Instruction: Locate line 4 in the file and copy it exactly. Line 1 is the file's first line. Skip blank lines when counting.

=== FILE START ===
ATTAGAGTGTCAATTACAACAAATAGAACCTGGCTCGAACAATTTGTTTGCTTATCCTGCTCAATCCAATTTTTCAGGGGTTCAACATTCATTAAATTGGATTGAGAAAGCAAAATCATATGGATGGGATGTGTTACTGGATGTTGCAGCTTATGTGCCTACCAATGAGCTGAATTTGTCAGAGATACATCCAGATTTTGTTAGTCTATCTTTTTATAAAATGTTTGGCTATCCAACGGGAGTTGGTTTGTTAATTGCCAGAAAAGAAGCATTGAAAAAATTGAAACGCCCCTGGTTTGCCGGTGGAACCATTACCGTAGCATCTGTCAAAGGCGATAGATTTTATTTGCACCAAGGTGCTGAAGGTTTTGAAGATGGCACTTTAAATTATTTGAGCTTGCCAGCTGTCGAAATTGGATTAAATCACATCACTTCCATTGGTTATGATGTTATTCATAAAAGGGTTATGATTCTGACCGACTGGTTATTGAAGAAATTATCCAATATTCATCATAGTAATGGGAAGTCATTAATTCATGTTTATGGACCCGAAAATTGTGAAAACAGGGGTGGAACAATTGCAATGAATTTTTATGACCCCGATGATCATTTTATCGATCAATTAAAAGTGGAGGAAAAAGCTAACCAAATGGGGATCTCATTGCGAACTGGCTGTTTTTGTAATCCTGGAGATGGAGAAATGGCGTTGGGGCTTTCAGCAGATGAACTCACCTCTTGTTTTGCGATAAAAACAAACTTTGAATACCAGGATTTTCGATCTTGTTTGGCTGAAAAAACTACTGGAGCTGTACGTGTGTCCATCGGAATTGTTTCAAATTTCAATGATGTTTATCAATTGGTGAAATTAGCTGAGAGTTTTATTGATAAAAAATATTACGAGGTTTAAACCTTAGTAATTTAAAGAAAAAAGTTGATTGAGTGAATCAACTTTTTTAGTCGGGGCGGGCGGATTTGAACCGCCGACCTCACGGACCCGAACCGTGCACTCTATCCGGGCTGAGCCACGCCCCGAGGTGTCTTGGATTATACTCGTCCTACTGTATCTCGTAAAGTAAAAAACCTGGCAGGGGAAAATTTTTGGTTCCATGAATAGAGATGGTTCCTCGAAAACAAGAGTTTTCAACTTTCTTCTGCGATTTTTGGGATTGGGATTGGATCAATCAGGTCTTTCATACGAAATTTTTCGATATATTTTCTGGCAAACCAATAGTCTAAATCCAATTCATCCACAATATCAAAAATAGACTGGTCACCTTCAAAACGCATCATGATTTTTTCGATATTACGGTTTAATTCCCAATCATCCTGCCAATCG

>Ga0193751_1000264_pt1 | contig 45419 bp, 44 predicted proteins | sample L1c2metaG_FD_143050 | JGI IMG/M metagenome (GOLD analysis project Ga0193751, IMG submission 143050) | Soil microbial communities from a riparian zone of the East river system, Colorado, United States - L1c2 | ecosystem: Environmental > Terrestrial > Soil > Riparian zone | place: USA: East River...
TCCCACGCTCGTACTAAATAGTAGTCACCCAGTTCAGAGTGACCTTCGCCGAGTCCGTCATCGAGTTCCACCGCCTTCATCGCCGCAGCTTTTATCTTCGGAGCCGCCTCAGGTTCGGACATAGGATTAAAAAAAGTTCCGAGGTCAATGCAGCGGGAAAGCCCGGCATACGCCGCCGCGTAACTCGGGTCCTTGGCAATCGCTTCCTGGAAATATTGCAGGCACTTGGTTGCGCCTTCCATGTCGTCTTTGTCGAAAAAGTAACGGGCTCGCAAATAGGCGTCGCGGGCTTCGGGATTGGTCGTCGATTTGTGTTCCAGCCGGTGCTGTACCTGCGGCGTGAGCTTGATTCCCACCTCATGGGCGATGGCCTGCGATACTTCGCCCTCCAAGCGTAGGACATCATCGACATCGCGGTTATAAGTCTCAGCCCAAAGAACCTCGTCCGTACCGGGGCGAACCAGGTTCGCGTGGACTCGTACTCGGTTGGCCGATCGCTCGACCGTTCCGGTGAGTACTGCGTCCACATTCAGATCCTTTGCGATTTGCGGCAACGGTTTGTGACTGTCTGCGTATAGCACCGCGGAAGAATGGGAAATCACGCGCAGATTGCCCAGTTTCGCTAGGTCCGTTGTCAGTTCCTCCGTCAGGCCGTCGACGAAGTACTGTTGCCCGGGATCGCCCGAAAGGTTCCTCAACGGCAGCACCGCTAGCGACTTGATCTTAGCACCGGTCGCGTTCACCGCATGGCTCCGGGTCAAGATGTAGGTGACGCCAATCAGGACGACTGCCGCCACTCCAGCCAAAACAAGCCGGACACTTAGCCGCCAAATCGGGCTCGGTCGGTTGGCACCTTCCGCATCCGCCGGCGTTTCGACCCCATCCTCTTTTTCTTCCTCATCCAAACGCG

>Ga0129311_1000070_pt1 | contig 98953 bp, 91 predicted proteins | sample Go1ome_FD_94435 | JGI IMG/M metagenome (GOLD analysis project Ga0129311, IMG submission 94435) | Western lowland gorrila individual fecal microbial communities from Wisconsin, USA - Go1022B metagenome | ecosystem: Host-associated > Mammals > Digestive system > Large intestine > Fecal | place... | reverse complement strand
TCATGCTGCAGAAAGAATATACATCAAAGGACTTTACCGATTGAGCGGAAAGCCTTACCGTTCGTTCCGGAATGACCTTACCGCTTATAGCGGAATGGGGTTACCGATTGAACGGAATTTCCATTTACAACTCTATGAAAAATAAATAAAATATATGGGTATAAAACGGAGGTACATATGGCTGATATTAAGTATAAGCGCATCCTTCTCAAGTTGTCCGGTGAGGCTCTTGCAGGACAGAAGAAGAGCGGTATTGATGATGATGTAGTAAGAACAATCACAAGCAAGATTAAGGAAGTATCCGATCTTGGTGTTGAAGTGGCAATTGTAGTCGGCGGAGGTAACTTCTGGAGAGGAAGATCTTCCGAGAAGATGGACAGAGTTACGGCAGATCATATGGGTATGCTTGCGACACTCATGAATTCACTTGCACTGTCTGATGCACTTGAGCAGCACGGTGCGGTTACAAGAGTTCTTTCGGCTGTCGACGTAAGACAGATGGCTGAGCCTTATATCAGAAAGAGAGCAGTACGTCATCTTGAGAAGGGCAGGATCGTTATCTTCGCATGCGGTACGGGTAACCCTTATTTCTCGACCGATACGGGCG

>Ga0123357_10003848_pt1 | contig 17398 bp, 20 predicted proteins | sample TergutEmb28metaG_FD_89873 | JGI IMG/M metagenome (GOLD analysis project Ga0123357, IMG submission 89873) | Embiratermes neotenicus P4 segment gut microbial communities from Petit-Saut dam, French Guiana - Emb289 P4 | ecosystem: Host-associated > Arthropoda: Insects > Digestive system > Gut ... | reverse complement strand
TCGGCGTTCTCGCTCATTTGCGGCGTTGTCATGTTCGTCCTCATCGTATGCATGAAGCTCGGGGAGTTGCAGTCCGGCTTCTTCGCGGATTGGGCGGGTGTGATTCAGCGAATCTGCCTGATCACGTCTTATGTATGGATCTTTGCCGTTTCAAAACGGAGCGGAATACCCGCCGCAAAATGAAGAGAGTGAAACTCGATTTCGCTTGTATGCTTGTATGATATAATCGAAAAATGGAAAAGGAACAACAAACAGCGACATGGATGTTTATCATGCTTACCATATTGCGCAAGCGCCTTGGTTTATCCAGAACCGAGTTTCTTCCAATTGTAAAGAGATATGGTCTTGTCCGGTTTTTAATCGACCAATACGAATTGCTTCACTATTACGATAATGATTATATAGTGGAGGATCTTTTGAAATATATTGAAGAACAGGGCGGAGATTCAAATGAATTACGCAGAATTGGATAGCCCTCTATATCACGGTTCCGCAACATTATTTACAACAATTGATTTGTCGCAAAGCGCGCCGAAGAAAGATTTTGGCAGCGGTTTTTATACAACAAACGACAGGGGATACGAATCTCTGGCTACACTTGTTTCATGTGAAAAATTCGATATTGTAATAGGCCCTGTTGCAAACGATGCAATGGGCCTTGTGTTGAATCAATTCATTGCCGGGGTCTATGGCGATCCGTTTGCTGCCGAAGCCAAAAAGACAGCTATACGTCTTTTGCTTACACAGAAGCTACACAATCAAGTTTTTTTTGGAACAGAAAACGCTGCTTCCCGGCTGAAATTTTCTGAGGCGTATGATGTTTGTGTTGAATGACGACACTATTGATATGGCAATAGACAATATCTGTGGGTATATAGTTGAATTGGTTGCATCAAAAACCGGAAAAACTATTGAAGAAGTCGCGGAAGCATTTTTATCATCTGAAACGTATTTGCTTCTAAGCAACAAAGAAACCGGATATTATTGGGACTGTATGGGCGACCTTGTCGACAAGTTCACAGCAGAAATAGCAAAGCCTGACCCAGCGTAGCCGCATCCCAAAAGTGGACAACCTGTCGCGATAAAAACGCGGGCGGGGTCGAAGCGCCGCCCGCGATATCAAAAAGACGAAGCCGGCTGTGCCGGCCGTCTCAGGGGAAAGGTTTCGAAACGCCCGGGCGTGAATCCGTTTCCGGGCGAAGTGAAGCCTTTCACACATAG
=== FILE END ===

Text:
>Ga0129311_1000070_pt1 | contig 98953 bp, 91 predicted proteins | sample Go1ome_FD_94435 | JGI IMG/M metagenome (GOLD analysis project Ga0129311, IMG submission 94435) | Western lowland gorrila individual fecal microbial communities from Wisconsin, USA - Go1022B metagenome | ecosystem: Host-associated > Mammals > Digestive system > Large intestine > Fecal | place... | reverse complement strand